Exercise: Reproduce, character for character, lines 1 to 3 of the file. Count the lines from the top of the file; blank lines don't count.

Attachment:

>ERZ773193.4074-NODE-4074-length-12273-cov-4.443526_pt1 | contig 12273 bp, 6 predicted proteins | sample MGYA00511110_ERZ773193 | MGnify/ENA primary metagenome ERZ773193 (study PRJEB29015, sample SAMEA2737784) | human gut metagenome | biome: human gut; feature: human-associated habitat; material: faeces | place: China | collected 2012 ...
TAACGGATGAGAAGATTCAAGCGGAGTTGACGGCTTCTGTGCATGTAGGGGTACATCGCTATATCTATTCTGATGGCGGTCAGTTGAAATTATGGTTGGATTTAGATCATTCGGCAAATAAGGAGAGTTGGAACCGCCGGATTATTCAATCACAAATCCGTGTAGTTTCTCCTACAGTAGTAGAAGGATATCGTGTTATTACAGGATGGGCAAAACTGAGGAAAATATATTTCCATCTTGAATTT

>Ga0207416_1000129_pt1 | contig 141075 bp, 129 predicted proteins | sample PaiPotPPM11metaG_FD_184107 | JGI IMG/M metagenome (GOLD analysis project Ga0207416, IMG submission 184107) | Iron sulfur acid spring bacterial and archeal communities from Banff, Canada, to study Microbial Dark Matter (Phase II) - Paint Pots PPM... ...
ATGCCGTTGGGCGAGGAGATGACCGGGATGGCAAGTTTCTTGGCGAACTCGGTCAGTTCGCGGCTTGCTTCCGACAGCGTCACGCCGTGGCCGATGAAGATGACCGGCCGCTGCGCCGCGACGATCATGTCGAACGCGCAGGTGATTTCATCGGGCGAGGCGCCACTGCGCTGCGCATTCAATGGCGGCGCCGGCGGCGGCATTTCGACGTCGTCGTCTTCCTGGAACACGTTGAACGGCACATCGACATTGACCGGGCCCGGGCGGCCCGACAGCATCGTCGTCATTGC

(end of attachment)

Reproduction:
>ERZ773193.4074-NODE-4074-length-12273-cov-4.443526_pt1 | contig 12273 bp, 6 predicted proteins | sample MGYA00511110_ERZ773193 | MGnify/ENA primary metagenome ERZ773193 (study PRJEB29015, sample SAMEA2737784) | human gut metagenome | biome: human gut; feature: human-associated habitat; material: faeces | place: China | collected 2012 ...
TAACGGATGAGAAGATTCAAGCGGAGTTGACGGCTTCTGTGCATGTAGGGGTACATCGCTATATCTATTCTGATGGCGGTCAGTTGAAATTATGGTTGGATTTAGATCATTCGGCAAATAAGGAGAGTTGGAACCGCCGGATTATTCAATCACAAATCCGTGTAGTTTCTCCTACAGTAGTAGAAGGATATCGTGTTATTACAGGATGGGCAAAACTGAGGAAAATATATTTCCATCTTGAATTT

>Ga0207416_1000129_pt1 | contig 141075 bp, 129 predicted proteins | sample PaiPotPPM11metaG_FD_184107 | JGI IMG/M metagenome (GOLD analysis project Ga0207416, IMG submission 184107) | Iron sulfur acid spring bacterial and archeal communities from Banff, Canada, to study Microbial Dark Matter (Phase II) - Paint Pots PPM... ...